When “Frozen” broke through the pop culture zeitgeist upon release in 2013, it was widely celebrated for how it rejected the romantic standards of the Disney animated fairy tale. The heart of “Frozen” was the relationship between sisters Anna and Elsa, not either characters’ connection to a man. There was no prince saving the day or “true love’s first kiss” shared between a man and a woman. Moviegoers hailed “Frozen” for prioritizing sisterhood, but such praise made “Lilo & Stitch” co-director Chris Sanders a bit aggravated.
“To be clear, I think ‘Frozen’s’ great,” Sanders recently told The New York Times while celebrating “Lilo & Stitch’s” 20th anniversary. “But it was a little bit frustrating for me because people were like, ‘Finally, a nonromantic relationship with these two girls,’ and I thought, ‘We did that! That has absolutely been done before.’”
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“Lilo & Stitch” opened 20 years ago in June 2002, 11 years before “Frozen.” While the film is not a fairytale, it did subvert Disney’s long-running trend of animated romances. Walt Disney Animation Studios dominated the 1990s with films such as “Beauty and the Beast,” “Aladdin,” “Pocahontas,” “Mulan” and “Tarzan,” among other films. All of these titles incorporated a romance storyline between a man and a woman. Disney’s animated films went in a more adventure-driven direction at the turn of the century with “Dinosaur” and “Atlantis: The Lost Empire,” but it was “Lilo & Stitch” that proved to be the studio’s most successful film in the early 2000s.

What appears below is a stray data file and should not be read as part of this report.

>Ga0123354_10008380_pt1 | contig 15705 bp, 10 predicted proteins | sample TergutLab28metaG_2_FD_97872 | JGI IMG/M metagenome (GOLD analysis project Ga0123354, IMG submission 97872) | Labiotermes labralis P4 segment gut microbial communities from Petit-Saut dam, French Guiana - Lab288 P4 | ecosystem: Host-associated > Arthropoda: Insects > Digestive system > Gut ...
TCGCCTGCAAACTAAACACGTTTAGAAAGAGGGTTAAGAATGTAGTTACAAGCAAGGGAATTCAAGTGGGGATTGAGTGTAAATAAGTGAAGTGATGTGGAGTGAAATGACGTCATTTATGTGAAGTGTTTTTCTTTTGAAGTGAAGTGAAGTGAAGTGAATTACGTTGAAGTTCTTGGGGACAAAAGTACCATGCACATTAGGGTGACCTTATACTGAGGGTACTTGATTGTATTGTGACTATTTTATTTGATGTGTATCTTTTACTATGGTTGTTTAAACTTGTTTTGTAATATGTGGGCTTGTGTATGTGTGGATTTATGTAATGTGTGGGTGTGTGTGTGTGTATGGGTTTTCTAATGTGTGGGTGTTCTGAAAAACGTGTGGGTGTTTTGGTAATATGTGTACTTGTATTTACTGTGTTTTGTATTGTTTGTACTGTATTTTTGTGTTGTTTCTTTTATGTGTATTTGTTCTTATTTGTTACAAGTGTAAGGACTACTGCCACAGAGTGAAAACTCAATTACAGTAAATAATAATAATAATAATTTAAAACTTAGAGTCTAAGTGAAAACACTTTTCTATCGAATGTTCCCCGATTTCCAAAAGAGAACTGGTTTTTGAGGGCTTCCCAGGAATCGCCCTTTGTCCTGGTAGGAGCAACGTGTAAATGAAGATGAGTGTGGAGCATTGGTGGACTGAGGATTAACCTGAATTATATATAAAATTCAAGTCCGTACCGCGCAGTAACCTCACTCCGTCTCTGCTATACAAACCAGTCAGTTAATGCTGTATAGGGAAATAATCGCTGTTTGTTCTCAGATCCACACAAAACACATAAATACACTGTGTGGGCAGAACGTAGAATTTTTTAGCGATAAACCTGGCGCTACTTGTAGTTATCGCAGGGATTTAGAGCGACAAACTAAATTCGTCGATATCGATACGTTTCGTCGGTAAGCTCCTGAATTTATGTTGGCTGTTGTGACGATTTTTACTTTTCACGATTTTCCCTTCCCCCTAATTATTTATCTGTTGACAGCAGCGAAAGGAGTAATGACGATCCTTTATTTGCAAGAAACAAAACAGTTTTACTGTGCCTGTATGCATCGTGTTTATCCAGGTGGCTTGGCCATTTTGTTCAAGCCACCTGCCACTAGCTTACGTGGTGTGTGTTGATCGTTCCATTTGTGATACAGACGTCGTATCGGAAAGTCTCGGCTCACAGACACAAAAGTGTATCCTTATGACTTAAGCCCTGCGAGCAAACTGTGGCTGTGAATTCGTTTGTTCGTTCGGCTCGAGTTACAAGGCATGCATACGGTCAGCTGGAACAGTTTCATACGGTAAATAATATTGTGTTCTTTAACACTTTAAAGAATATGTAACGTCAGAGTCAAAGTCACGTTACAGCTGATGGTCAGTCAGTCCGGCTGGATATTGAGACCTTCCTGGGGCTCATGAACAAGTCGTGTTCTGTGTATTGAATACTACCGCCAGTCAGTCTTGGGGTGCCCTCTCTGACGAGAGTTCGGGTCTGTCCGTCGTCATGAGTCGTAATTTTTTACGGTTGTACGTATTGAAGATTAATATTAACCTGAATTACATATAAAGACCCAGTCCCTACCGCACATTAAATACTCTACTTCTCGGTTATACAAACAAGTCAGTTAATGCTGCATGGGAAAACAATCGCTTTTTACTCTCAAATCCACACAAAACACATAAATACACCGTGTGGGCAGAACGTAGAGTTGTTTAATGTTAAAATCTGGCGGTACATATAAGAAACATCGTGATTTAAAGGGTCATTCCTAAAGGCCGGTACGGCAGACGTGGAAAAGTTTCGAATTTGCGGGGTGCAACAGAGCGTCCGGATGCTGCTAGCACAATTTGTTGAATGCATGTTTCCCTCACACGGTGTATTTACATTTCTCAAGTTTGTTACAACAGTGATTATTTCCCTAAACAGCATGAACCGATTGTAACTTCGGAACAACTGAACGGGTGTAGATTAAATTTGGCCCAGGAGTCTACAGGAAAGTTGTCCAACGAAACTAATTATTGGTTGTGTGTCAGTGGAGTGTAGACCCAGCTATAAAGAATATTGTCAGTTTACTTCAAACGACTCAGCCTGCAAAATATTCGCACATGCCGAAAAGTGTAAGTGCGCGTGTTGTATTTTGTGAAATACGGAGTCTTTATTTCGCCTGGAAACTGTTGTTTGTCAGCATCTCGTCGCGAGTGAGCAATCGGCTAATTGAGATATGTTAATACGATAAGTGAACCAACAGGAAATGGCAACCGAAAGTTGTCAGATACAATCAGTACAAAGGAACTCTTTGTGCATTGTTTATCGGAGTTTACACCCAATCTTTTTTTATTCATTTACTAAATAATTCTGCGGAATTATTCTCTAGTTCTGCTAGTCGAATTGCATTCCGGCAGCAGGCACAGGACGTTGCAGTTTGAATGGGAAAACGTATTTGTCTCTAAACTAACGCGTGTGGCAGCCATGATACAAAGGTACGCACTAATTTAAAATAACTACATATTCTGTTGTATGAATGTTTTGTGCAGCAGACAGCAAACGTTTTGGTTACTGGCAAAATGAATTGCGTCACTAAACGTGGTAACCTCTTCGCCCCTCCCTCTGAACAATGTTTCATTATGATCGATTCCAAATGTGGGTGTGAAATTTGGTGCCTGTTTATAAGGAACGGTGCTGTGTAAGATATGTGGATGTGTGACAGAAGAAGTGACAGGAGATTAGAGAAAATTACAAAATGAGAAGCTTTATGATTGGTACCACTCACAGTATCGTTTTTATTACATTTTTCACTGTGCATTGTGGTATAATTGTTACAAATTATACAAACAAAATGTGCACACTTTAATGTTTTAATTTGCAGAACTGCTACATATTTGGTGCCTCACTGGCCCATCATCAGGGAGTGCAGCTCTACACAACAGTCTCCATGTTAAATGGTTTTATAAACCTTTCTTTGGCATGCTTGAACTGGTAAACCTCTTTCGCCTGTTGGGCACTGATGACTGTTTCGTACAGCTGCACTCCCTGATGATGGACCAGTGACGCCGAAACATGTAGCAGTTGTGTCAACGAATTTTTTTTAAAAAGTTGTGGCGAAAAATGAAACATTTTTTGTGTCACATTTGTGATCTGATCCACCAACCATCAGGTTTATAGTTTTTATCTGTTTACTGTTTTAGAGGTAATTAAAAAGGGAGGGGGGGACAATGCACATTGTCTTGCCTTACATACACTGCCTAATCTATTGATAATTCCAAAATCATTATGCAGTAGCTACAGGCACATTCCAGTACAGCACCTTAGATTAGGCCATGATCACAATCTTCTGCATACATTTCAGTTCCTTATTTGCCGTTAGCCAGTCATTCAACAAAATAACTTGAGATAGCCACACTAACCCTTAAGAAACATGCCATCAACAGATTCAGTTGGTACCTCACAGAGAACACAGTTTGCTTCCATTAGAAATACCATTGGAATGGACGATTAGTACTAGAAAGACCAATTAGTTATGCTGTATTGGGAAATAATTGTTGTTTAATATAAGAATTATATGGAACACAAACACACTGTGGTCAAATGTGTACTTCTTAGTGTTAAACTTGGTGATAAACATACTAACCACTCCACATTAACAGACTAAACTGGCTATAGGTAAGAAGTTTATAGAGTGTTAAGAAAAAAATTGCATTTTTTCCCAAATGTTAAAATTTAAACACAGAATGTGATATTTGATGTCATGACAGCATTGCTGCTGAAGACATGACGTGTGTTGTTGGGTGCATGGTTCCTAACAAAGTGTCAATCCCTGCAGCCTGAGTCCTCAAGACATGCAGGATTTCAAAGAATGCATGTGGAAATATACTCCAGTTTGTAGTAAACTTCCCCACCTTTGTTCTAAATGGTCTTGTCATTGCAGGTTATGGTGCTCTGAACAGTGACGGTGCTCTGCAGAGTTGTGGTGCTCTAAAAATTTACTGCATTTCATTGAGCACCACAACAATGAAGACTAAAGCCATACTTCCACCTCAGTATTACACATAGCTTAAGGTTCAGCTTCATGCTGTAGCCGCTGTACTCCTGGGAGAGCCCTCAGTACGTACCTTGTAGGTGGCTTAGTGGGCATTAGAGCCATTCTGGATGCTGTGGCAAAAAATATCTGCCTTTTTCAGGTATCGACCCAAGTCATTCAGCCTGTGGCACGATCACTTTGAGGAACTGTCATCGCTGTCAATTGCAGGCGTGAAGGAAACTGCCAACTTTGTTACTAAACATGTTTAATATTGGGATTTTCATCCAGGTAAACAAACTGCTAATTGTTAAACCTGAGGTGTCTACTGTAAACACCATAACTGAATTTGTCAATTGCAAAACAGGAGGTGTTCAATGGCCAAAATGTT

Directed by Sanders and Dean DeBlois, “Lilo & Stitch” centers on the friendship between a young Hawaiian girl and a blue extraterrestrial koala-like creature. The biggest relationship between two human characters belongs to Lilo and her older sister Nani, who raises her after the death of their parents in a car crash. There’s no romantic love to be found in “Lilo & Stitch,” just the bond that develops between two new friends and the love that exists between sisters. The film earned $271 million worldwide and launched a franchise that included three direct-to-video sequels and three television series.
“When the film came out, that’s what a lot of critics talked about,” producer Clark Spender told The Times, referring to praise over the genuine characters. “Those moments that were based in reality in a way that people could see themselves in, and it didn’t feel like they were cartoon characters.”
For Sanders, the focus on sisterhood as seen in Lilo and Nani’s relationship predates “Frozen” by over a decade. The co-director wishes the film would get its due for centralizing a non-romance at its center. “Lilo & Stitch” is available to stream now on Disney+.
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